"Is one set of clap hand and beat drum and falling down and getting

the spirit, oui. Stupidness!" ... Ti-Jeanne had joined them that one time, but after being frightened away she had refused to join them for any more ceremonies. Mami tried to explain what went on in the chapel, but Ti-Jeanne had become so agitated that Mami soon stopped talking about her work there altogether ... Many nights Ti-Jeanne would lie on her little cot, awake and restless from the compelling sound of the drumming and singing coming from the back house. The occasional screams, grunts, and moans frightened her. (BG 87) </pre> <p>As her ambiguous response to the sounds of her grandmother's religion demonstrates Ti-Jeanne cannot escape the legacy of her Caribbean heritage and from the start of the text is haunted by apparitions--"duppies"--from Caribbean folklore. The appearance of the Soucayant, and the ubiquitous Jab-Jab figure are clearly terrifying visions that because of Ti-Jeanne's unwillingness to acknowledge their presence threaten madness and the dissolution of her identity. It is not until Ti-Jeanne has been "possessed" by the orisha "Prince of Cemetery" that she starts to participate in the community. In this Hopkinson draws directly on the interpretation of spirit possession common to Caribbean religion.

As a cornerstone of many Caribbean faiths, spirit possession is "less an individual act, and more a communal event, in which the 'possessed gives herself up to become an instrument in a social and collective drama'" (Tretzner 40). Ti-Jeanne's possession by Prince of Cemetery gives her access to a heritage that works to shield her and Tony in the shadows of Guinea Land (read Africa) in order to facilitate his escape from the hands of the posse. In this context "possession" is seen as empowering. The connotations that accompany the Western understanding of the term possession are not necessarily applicable here. Indeed Joan Dayan warns that "in voudoun practice, to talk about possession is risky business, since those who serve the gods do not use the term." Instead, she argues, "the experience of being ... seized by a spirit is described as being mounted (the horse ridden by the rider)" (11). The consequences for the "horse's" identity are significant: instead of the self being subsumed by an other, the identities of the two merge, blurring the distinction between god and human. For Ti-Jeanne confronted with the massed might of the posse this "puny little woman" possesses the ability to resist and defend herself against their threat of domination:</p> <pre> Ti-Jeanne chuckled, in a deep, rumbling voice, the same unearthly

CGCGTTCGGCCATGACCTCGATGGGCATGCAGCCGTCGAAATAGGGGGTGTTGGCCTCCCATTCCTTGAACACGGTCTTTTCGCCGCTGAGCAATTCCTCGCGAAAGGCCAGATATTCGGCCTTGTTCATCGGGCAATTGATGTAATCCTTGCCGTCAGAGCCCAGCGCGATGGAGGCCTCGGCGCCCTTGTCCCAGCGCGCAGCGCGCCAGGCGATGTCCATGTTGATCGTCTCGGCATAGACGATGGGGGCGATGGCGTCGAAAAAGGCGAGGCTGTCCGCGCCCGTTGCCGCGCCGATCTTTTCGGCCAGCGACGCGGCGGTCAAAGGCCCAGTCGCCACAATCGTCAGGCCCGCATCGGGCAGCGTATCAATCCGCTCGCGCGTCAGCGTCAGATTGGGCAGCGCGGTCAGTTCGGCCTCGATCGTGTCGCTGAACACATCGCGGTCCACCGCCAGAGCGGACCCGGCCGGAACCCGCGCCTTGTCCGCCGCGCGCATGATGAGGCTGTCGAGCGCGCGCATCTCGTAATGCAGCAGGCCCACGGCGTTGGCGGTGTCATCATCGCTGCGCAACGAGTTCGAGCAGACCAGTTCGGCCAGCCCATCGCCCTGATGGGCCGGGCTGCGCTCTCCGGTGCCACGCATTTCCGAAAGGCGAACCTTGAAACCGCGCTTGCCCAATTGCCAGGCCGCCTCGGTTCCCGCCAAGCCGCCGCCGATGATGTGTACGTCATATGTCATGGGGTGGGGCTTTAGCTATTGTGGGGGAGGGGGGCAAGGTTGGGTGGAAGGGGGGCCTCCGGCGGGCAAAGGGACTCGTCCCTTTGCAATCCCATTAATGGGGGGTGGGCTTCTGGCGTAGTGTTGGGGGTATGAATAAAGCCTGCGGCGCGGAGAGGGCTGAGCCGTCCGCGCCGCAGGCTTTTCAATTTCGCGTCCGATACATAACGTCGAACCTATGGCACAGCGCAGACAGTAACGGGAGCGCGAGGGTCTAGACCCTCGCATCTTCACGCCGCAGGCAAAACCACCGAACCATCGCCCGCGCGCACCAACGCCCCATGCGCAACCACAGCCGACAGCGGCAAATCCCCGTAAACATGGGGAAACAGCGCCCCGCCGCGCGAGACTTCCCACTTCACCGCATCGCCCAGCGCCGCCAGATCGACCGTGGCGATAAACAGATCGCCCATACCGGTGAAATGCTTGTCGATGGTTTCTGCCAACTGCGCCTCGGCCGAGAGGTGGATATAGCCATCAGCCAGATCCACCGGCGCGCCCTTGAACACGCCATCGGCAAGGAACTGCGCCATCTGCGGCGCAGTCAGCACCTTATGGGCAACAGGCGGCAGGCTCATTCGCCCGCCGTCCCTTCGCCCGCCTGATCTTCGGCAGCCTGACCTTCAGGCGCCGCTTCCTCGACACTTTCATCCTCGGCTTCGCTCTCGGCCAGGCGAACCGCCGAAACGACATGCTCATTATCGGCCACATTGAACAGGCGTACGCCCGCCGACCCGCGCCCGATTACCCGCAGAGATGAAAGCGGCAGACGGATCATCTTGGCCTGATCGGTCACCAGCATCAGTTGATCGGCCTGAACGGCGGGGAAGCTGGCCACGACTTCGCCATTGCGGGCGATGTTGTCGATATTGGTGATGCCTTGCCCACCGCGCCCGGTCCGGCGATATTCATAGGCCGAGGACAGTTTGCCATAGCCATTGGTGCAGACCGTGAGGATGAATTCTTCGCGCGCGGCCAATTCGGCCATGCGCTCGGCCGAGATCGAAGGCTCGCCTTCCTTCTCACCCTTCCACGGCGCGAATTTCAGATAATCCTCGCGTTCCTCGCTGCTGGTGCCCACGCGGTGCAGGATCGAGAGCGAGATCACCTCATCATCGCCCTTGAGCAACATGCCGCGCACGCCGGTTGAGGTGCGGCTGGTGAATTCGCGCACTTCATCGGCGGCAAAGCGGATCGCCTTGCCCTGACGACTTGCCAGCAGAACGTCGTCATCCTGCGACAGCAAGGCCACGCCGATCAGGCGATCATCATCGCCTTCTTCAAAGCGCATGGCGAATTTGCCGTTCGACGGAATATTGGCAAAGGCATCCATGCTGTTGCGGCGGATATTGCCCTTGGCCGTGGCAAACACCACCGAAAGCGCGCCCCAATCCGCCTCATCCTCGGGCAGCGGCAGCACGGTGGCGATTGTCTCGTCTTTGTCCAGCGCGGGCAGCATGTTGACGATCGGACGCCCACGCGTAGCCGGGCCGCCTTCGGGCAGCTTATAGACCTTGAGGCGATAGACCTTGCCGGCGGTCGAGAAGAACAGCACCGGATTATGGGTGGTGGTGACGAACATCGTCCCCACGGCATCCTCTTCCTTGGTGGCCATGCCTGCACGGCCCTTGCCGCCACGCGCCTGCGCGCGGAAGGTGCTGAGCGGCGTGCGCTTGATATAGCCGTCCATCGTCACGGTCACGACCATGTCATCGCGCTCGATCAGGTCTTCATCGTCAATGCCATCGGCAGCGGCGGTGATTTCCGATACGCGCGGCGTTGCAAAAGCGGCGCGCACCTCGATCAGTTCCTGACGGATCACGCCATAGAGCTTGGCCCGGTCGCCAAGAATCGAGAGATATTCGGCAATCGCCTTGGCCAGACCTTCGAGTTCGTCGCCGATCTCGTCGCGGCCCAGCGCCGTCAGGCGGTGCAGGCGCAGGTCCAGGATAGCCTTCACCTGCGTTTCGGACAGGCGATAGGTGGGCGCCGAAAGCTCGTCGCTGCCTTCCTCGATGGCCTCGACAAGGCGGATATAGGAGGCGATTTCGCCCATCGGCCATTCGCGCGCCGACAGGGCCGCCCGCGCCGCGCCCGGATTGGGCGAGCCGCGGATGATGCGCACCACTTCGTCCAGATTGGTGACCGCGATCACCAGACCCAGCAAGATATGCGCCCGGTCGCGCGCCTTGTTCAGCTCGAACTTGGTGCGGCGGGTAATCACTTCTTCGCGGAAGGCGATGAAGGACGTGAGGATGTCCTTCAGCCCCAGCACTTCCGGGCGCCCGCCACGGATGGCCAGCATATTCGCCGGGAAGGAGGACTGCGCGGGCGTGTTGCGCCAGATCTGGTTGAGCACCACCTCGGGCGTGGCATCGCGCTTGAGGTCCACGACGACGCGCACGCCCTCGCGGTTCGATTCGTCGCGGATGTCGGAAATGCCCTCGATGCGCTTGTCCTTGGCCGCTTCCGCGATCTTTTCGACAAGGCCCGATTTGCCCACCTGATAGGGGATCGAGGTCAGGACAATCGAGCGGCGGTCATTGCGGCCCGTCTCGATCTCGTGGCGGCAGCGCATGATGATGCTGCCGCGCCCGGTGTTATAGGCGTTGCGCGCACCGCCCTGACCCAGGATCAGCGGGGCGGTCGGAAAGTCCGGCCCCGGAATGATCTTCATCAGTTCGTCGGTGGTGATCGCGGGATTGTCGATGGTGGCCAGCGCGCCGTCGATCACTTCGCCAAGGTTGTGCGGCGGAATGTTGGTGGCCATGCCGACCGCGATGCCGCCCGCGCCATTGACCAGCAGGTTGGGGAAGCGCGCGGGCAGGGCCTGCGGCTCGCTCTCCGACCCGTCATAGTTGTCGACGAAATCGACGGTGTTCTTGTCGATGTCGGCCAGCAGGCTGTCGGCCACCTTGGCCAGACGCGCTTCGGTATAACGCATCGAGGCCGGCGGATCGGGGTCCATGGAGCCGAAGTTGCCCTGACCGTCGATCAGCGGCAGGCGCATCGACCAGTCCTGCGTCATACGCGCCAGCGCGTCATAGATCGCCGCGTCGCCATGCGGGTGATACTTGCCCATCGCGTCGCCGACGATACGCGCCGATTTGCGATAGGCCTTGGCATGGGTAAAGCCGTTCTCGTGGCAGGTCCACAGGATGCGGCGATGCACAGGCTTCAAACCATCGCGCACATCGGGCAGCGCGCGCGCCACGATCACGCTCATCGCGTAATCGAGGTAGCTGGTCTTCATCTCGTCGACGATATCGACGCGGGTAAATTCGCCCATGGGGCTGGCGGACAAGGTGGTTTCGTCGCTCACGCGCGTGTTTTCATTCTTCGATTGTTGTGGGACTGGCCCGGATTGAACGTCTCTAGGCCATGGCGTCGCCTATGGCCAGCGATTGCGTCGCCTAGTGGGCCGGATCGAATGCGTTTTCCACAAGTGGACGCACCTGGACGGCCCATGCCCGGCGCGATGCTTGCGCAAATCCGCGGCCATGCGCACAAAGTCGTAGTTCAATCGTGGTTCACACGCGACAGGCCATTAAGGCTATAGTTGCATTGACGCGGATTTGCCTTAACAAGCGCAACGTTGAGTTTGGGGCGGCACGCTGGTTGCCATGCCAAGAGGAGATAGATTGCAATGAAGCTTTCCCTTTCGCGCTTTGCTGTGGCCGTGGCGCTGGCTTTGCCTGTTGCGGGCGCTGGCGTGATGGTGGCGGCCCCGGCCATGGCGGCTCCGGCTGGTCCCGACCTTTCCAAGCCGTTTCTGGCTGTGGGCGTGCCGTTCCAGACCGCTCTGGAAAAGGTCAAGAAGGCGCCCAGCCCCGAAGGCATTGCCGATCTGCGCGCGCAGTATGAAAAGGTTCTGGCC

sound that she'd made in the chapel. "Brothers, brothers, don't

fight! It have plenty of me to go around." She suddenly seemed much

taller than Jay. She broke his hold with ease, reached to her own

neck with long, long arms and grasped the neck of Carpaund's dazer.